HSBC's asset management arm said cash withdrawals by investors meant it was to close an India-focused hedge fund run by high-profile manager Sanjiv Duggal and which made strong returns last year.
A spokesman for HSBC Global Asset Management told Reuters on Thursday it was to close the India Alpha fund, a long-short equity fund launched in 2007.
At its peak in 2008 the fund was more than $300 million in size. By the end of December it had shrunk to $85 million.
The news came during a testing time for the $2.3 trillion hedge fund industry, with many funds struggling to win over investors after lacklustre performance in recent years.
Some investors doubt the extent to which hedge funds can shield them from falling market and benefit them during rising markets, with many concerned about the level of fees.
The India Alpha fund gained 26 per cent in performance terms last year, compared with an average 10.3 per cent gain from emerging market hedge funds, according to Hedge Fund Research.
However, it lost 26 per cent in 2008's market turmoil and was down again in 2011. Since launch, it is up 39 per cent.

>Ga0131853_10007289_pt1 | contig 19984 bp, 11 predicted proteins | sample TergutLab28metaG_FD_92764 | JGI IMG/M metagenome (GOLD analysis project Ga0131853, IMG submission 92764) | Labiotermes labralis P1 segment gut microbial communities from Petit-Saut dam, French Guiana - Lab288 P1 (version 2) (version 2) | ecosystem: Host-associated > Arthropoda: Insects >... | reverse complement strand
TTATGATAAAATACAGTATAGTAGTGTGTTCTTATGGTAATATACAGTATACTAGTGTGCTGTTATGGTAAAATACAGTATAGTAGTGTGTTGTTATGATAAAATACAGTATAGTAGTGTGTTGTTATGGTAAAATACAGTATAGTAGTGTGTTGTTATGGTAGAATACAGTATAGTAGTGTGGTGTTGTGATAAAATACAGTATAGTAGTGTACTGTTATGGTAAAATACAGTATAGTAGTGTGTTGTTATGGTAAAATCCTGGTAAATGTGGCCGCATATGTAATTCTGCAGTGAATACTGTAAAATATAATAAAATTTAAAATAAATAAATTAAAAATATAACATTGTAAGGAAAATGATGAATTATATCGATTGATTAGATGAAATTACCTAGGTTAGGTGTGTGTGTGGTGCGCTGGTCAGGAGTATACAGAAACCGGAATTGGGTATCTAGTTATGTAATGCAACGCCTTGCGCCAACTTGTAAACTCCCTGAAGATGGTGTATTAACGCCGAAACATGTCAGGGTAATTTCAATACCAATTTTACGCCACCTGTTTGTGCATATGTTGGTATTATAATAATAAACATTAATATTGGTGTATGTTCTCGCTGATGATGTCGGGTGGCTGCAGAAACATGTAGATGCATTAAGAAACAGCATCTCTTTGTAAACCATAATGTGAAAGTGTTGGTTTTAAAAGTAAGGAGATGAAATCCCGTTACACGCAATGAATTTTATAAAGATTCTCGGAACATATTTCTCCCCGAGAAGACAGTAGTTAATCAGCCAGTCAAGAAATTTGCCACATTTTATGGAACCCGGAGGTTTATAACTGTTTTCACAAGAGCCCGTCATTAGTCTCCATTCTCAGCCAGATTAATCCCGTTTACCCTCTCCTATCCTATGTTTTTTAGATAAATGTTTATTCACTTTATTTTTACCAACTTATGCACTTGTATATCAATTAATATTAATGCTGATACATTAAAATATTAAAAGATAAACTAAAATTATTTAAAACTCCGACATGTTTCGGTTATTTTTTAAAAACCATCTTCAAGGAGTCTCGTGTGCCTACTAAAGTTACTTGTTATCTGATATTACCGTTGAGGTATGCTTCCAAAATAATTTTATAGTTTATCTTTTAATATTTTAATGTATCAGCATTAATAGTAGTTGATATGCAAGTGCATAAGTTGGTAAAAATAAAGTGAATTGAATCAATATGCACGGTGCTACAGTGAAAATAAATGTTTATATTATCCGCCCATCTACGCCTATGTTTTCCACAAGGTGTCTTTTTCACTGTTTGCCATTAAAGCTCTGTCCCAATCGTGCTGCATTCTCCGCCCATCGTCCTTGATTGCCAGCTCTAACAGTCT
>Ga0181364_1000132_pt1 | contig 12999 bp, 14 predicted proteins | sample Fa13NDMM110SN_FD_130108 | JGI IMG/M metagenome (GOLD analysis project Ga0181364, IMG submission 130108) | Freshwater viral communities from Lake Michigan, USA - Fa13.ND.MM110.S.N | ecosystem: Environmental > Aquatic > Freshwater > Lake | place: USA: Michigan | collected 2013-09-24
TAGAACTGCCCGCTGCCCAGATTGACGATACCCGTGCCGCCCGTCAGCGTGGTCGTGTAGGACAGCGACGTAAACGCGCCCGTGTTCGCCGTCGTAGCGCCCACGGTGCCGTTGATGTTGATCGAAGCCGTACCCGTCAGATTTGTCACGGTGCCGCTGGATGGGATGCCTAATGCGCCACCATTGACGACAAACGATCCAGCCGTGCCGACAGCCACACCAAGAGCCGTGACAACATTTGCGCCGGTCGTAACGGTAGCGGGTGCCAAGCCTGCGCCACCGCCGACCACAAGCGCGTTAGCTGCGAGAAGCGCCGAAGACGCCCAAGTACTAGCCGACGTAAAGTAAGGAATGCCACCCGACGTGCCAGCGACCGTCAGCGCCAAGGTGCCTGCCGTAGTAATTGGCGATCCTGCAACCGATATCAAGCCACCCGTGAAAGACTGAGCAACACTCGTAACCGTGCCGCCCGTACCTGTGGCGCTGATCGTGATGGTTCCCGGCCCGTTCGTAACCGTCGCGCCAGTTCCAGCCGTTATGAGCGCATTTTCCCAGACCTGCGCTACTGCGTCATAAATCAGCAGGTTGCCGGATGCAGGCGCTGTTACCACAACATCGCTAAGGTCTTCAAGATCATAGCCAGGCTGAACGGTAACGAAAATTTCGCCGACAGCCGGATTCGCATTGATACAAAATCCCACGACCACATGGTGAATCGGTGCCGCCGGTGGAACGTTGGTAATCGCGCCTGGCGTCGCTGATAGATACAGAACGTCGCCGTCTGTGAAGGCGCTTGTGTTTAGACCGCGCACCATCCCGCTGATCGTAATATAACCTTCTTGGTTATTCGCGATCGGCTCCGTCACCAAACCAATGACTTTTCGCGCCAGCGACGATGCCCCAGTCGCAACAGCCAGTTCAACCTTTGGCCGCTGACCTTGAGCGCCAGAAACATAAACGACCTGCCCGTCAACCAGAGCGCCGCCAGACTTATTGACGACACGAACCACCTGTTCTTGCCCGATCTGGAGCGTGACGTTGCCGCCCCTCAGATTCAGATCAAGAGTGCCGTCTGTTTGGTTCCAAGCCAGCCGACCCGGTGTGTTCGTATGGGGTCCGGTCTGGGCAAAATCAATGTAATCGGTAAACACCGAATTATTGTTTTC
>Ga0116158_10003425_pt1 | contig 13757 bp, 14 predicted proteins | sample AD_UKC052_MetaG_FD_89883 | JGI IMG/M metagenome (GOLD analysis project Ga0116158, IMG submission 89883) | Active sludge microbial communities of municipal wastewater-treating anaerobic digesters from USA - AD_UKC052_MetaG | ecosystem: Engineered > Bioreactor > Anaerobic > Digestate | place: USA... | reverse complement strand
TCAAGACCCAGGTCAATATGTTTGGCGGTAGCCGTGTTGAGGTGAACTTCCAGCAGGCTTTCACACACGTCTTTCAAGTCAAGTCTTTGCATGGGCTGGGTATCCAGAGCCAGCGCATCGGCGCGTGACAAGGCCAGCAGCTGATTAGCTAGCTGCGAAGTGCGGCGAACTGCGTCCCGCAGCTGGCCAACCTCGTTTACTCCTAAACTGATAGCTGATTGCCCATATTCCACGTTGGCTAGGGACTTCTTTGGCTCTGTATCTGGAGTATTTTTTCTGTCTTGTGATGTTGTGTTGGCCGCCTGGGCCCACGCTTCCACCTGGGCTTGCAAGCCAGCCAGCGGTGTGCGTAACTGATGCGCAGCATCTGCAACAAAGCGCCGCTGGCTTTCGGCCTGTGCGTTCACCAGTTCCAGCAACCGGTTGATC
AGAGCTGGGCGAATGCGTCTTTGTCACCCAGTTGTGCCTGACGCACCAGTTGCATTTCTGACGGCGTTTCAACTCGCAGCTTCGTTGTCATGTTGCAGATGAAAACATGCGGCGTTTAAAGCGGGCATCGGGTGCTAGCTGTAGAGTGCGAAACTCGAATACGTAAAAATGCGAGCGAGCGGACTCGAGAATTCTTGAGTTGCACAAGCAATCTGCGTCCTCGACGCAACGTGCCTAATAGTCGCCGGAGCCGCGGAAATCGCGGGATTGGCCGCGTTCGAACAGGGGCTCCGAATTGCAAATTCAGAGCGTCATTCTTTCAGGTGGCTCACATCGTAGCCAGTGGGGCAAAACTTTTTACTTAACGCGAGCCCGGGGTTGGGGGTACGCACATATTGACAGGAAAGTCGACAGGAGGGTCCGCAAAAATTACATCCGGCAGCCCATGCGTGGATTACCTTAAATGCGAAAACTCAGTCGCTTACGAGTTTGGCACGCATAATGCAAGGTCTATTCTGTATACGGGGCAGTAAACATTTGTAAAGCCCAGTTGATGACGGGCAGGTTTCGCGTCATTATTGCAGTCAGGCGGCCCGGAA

Singapore-based Mr Duggal and his team, who manage more than $6 billion of Indian equity assets including the flagship $3.8 billion HSBC GIF Indian Equity fund, remain at the firm, a spokesman said.
The firm said it assessed products on a range of criteria, including "assets under management, profitability, sales interest and commitment, as well as scalability."
"The HSBC India Alpha fund was reviewed in light of this to determine the extent to which the fund is aligned with the broader business strategy and it was concluded we would close the fund as it did not meet our criteria going forward," it said.
Investors put a net $3.4 billion into hedge funds in the fourth quarter of 2012, according to HFR, the weakest quarter last year.
A number of other hedge fund firms have seen outflows recently. Edoma Partners, one of the most talked about hedge fund launches since the financial crisis, said in November it was closing two years after it started, hit by poor performance and a flurry of investor redemptions.
This month Reuters revealed that hedge fund giant Winton Capital had seen $1 billion of investor redemptions.
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